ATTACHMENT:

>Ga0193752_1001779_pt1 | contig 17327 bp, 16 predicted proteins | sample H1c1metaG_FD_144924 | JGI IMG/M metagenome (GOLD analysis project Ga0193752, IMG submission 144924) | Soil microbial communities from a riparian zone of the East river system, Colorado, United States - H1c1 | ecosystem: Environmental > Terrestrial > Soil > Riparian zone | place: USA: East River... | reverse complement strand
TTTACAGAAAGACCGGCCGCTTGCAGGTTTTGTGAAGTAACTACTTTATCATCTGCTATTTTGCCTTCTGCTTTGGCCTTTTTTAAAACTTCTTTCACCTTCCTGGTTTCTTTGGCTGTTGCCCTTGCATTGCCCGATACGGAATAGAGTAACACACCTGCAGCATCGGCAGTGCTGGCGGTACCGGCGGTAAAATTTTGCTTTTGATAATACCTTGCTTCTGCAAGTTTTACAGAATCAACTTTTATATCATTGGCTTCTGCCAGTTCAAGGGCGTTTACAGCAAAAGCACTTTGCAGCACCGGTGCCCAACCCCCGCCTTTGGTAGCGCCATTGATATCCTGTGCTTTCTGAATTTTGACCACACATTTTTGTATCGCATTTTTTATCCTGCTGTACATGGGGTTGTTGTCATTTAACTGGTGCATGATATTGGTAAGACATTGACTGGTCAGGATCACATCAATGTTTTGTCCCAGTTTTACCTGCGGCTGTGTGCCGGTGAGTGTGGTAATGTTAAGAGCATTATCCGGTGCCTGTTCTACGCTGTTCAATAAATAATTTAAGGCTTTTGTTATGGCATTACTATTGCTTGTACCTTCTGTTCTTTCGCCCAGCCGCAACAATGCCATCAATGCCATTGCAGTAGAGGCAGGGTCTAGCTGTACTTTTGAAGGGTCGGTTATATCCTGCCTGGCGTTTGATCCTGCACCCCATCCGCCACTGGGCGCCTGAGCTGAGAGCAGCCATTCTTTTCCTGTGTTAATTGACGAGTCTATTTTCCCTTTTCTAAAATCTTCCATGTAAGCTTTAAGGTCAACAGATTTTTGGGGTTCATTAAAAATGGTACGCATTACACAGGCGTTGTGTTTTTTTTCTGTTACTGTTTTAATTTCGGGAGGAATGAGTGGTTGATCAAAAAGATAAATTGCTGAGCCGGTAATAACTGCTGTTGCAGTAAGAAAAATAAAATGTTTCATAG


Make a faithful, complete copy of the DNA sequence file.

>Ga0193752_1001779_pt1 | contig 17327 bp, 16 predicted proteins | sample H1c1metaG_FD_144924 | JGI IMG/M metagenome (GOLD analysis project Ga0193752, IMG submission 144924) | Soil microbial communities from a riparian zone of the East river system, Colorado, United States - H1c1 | ecosystem: Environmental > Terrestrial > Soil > Riparian zone | place: USA: East River... | reverse complement strand
TTTACAGAAAGACCGGCCGCTTGCAGGTTTTGTGAAGTAACTACTTTATCATCTGCTATTTTGCCTTCTGCTTTGGCCTTTTTTAAAACTTCTTTCACCTTCCTGGTTTCTTTGGCTGTTGCCCTTGCATTGCCCGATACGGAATAGAGTAACACACCTGCAGCATCGGCAGTGCTGGCGGTACCGGCGGTAAAATTTTGCTTTTGATAATACCTTGCTTCTGCAAGTTTTACAGAATCAACTTTTATATCATTGGCTTCTGCCAGTTCAAGGGCGTTTACAGCAAAAGCACTTTGCAGCACCGGTGCCCAACCCCCGCCTTTGGTAGCGCCATTGATATCCTGTGCTTTCTGAATTTTGACCACACATTTTTGTATCGCATTTTTTATCCTGCTGTACATGGGGTTGTTGTCATTTAACTGGTGCATGATATTGGTAAGACATTGACTGGTCAGGATCACATCAATGTTTTGTCCCAGTTTTACCTGCGGCTGTGTGCCGGTGAGTGTGGTAATGTTAAGAGCATTATCCGGTGCCTGTTCTACGCTGTTCAATAAATAATTTAAGGCTTTTGTTATGGCATTACTATTGCTTGTACCTTCTGTTCTTTCGCCCAGCCGCAACAATGCCATCAATGCCATTGCAGTAGAGGCAGGGTCTAGCTGTACTTTTGAAGGGTCGGTTATATCCTGCCTGGCGTTTGATCCTGCACCCCATCCGCCACTGGGCGCCTGAGCTGAGAGCAGCCATTCTTTTCCTGTGTTAATTGACGAGTCTATTTTCCCTTTTCTAAAATCTTCCATGTAAGCTTTAAGGTCAACAGATTTTTGGGGTTCATTAAAAATGGTACGCATTACACAGGCGTTGTGTTTTTTTTCTGTTACTGTTTTAATTTCGGGAGGAATGAGTGGTTGATCAAAAAGATAAATTGCTGAGCCGGTAATAACTGCTGTTGCAGTAAGAAAAATAAAATGTTTCATAG